A city council has introduced proposals for tackling invasive alien animals and plants, which are estimated to cost the economy over €2m a year.
Dublin City Council claims it is the first local authority in Ireland to produce an invasive alien species action plan.
It aims to take on the spread of problematic foreign species such as Japanese knotweed, Himalayan balsam, and American mink.
The council yesterday said such alien species have a “wide-ranging and destructive” impact on the economy, indigenous ecology, and on health.
“The impacts of invasive alien species in terms of degradation of our environment and damage to economic interests necessitate that we recognise invasive alien species management as a key issue for the sustainable development of Dublin,” said assistant chief executive Brendan Kenny.
“The fact that Dublin Bay recently achieved Unesco biosphere status makes it all the more imperative that invasive alien species are given high priority as they are a real and increasing threat to our city and biodiversity,” he said.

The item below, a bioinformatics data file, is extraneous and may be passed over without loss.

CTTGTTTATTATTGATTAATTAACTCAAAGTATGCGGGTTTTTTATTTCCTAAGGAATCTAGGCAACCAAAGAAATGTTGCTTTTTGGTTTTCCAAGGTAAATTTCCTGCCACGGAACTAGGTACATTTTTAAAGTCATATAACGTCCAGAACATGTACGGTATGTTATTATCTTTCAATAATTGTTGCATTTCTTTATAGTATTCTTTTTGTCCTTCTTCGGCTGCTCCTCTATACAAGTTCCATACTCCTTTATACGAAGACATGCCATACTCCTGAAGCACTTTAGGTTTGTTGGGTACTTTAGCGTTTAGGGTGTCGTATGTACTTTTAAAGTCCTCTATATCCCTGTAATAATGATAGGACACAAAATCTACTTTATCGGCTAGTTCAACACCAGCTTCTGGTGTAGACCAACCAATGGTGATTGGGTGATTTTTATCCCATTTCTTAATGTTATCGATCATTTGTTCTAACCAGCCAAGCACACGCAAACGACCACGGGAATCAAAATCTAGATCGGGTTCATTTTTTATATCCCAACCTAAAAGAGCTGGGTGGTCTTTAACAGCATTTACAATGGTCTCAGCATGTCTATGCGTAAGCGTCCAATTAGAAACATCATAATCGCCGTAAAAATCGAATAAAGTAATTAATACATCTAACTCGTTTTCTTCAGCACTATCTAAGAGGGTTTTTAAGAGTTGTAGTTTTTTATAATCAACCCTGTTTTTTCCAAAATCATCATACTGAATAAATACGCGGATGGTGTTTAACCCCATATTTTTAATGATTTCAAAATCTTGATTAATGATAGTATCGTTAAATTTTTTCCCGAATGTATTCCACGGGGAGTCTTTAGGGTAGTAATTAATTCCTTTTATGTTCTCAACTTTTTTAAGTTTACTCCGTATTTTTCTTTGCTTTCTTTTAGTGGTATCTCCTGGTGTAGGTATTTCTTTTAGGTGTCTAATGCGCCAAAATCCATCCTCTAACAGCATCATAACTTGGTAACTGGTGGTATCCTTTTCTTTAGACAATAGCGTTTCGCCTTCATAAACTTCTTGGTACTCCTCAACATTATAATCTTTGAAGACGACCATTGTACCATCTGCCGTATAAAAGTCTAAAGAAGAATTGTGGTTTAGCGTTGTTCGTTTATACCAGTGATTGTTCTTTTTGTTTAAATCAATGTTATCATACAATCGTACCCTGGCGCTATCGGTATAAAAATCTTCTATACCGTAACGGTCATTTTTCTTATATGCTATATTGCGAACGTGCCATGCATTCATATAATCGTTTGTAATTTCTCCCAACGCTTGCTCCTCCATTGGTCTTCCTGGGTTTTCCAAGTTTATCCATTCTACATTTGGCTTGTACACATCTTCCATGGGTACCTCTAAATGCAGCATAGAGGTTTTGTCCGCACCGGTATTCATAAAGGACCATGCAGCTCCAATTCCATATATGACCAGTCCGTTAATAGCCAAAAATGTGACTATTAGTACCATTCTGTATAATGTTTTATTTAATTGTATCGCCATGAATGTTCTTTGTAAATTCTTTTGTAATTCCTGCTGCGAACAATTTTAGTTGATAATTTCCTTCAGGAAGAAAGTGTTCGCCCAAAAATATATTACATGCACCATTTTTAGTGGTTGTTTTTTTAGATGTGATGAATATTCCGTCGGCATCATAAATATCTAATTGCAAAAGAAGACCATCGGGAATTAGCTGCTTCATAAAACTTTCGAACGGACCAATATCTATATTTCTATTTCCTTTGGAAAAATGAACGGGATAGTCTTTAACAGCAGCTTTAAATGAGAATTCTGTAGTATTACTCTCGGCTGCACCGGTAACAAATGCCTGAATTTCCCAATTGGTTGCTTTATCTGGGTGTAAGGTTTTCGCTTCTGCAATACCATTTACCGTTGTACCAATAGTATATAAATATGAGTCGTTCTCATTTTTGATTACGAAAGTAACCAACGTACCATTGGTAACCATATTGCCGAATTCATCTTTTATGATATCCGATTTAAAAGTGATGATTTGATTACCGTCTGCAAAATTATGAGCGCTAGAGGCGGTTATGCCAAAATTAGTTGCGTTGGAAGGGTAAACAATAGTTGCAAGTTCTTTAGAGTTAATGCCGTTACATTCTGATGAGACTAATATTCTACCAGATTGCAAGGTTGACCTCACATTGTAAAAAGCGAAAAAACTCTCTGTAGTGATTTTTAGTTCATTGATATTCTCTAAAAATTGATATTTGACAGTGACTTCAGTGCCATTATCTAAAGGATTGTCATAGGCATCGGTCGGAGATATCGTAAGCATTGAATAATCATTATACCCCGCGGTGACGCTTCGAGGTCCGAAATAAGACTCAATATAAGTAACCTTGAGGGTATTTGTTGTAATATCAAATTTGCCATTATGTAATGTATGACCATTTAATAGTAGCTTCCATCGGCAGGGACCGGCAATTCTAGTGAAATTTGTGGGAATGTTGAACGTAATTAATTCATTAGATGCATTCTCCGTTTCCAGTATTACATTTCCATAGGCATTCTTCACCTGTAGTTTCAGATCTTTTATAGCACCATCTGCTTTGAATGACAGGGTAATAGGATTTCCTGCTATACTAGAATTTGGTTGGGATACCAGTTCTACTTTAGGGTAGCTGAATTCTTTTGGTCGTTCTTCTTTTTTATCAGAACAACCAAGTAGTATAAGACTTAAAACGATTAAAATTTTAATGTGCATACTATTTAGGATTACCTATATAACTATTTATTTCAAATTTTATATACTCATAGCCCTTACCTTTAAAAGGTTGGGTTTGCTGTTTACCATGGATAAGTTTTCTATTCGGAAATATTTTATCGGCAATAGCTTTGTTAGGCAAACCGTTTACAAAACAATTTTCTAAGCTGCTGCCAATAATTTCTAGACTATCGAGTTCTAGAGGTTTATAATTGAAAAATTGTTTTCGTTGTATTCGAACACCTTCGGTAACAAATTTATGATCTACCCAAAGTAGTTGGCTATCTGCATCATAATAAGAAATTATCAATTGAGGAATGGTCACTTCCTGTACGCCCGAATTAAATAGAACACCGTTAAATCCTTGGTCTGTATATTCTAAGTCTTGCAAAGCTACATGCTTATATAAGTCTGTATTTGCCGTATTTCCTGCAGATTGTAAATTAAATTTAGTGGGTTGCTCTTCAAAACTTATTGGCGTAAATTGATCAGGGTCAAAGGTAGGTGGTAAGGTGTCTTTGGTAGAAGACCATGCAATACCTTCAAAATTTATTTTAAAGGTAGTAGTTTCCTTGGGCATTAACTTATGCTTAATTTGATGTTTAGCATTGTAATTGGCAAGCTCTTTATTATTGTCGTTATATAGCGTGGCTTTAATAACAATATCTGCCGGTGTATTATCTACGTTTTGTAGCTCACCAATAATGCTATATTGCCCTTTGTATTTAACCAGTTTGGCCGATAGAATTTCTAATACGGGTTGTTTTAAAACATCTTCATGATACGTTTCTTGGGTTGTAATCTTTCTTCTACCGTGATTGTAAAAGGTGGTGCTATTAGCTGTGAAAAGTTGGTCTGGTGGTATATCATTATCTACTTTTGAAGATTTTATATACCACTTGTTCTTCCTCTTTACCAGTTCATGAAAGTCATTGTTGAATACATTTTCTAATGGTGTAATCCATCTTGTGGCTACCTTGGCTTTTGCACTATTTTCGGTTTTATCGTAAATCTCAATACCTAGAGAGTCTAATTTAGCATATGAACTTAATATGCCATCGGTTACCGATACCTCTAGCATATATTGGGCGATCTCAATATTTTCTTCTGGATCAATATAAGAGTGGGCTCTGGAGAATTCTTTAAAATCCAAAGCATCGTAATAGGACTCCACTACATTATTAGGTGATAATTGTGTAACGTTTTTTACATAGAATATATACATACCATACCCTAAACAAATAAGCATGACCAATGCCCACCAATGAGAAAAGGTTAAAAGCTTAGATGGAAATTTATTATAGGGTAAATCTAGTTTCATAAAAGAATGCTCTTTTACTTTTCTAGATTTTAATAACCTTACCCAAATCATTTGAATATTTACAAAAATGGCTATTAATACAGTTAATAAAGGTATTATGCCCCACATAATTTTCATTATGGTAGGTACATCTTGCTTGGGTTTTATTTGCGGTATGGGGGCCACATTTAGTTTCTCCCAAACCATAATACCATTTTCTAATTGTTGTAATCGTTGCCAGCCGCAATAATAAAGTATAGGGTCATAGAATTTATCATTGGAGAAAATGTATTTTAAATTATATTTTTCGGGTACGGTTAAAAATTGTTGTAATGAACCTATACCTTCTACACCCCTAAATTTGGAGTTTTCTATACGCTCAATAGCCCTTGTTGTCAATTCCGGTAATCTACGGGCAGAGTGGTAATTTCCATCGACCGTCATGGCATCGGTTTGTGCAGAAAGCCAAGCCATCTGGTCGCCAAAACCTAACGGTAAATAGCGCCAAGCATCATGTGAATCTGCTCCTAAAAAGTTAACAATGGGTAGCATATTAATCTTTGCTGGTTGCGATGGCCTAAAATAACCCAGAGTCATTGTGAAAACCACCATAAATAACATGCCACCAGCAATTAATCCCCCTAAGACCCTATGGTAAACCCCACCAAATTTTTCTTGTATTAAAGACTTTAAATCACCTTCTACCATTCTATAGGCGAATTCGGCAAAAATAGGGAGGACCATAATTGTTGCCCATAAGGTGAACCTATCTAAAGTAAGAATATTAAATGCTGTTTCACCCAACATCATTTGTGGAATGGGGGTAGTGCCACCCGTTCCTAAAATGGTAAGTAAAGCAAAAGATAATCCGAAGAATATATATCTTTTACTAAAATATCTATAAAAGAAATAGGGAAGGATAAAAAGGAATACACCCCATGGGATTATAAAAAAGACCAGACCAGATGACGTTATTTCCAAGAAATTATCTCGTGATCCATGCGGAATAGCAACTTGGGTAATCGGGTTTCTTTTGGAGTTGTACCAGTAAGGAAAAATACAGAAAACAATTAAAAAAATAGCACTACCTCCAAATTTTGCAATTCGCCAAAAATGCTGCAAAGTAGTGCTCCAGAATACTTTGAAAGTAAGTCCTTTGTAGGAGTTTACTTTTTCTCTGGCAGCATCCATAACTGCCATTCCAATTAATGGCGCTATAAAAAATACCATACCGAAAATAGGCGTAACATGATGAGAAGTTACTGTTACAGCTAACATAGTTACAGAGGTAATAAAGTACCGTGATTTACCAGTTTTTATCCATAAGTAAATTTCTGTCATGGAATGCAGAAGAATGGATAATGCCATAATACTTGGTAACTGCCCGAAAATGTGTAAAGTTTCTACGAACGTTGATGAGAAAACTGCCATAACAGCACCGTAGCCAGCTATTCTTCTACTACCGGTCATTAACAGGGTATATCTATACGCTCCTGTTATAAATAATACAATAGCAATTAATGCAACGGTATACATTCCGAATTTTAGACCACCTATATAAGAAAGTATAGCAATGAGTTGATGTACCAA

One example offered of the impact of an invasive alien species is the grey squirrel, which was introduced to Ireland in Longford in 1911, but has now spread and ousted the native red squirrel from the environs of the capital.
Among the main recommendations of the draft plan is the implementation of strict biosecurity codes of practice to limit the introduction and spread of alien species, and the introduction of remediation measures for native biodiversity affected by alien species.
The public is also to be warned against releasing unwanted pets, particularly exotic animals, into the wild.
The draft Invasive Alien Species Action Plan for Dublin City 2016-2020 is open for submissions from the public. It can be viewed at bit.ly/ InvasiveAlienPlan and at Dublin’s Civic Offices, Wood Quay, until February 12.
Submissions can be made in writing to firstname.lastname@example.org by post to Dublin City Council.
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